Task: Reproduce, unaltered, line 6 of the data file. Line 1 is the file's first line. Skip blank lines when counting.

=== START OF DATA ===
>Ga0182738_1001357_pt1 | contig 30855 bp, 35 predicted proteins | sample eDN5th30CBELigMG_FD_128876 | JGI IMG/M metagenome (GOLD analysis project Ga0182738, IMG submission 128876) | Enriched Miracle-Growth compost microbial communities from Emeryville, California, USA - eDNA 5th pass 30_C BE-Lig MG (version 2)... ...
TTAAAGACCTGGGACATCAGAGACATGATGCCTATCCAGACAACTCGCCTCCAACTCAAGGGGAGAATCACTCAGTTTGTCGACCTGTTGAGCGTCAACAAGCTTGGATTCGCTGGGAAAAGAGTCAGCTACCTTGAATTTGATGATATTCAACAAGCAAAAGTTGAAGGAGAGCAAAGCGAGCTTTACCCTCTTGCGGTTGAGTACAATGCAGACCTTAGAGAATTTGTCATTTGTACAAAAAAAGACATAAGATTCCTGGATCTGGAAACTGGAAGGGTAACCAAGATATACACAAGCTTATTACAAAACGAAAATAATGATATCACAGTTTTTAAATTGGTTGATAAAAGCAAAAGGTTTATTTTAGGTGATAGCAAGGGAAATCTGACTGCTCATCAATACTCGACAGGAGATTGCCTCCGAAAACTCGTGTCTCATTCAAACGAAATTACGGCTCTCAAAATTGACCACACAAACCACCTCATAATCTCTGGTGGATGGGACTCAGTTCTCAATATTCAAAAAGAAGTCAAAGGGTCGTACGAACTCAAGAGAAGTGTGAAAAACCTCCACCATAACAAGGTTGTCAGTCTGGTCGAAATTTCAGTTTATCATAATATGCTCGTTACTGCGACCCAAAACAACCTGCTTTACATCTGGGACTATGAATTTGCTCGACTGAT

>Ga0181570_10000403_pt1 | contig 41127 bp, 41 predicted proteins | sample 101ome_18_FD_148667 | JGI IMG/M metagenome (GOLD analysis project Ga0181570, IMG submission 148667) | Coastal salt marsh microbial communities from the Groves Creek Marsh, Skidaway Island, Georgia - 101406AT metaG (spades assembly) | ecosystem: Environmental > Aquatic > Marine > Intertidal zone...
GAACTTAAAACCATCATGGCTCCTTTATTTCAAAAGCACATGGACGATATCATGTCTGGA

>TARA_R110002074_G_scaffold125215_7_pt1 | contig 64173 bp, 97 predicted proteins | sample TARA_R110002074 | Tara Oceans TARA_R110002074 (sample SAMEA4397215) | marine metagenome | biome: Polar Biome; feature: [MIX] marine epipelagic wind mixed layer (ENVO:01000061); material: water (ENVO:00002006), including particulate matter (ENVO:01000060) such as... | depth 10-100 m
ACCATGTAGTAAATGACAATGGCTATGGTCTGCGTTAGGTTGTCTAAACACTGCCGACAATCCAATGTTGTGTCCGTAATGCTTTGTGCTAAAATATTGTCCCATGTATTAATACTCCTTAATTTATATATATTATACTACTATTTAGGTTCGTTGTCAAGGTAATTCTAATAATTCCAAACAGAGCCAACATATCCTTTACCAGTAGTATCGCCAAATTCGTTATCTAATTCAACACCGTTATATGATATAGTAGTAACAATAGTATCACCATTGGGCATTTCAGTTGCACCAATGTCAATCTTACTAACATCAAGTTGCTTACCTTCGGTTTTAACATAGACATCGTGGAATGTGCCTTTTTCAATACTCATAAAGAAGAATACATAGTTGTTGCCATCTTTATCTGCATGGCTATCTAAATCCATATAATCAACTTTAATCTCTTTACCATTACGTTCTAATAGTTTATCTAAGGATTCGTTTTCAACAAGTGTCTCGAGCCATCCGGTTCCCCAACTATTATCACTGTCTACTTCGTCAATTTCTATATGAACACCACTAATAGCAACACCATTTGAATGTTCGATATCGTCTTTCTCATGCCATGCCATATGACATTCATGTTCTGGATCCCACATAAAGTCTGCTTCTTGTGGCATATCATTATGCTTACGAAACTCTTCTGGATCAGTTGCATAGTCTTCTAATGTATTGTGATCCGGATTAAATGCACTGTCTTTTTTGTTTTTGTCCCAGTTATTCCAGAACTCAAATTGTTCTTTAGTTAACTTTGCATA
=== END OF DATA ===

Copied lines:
ACCATGTAGTAAATGACAATGGCTATGGTCTGCGTTAGGTTGTCTAAACACTGCCGACAATCCAATGTTGTGTCCGTAATGCTTTGTGCTAAAATATTGTCCCATGTATTAATACTCCTTAATTTATATATATTATACTACTATTTAGGTTCGTTGTCAAGGTAATTCTAATAATTCCAAACAGAGCCAACATATCCTTTACCAGTAGTATCGCCAAATTCGTTATCTAATTCAACACCGTTATATGATATAGTAGTAACAATAGTATCACCATTGGGCATTTCAGTTGCACCAATGTCAATCTTACTAACATCAAGTTGCTTACCTTCGGTTTTAACATAGACATCGTGGAATGTGCCTTTTTCAATACTCATAAAGAAGAATACATAGTTGTTGCCATCTTTATCTGCATGGCTATCTAAATCCATATAATCAACTTTAATCTCTTTACCATTACGTTCTAATAGTTTATCTAAGGATTCGTTTTCAACAAGTGTCTCGAGCCATCCGGTTCCCCAACTATTATCACTGTCTACTTCGTCAATTTCTATATGAACACCACTAATAGCAACACCATTTGAATGTTCGATATCGTCTTTCTCATGCCATGCCATATGACATTCATGTTCTGGATCCCACATAAAGTCTGCTTCTTGTGGCATATCATTATGCTTACGAAACTCTTCTGGATCAGTTGCATAGTCTTCTAATGTATTGTGATCCGGATTAAATGCACTGTCTTTTTTGTTTTTGTCCCAGTTATTCCAGAACTCAAATTGTTCTTTAGTTAACTTTGCATA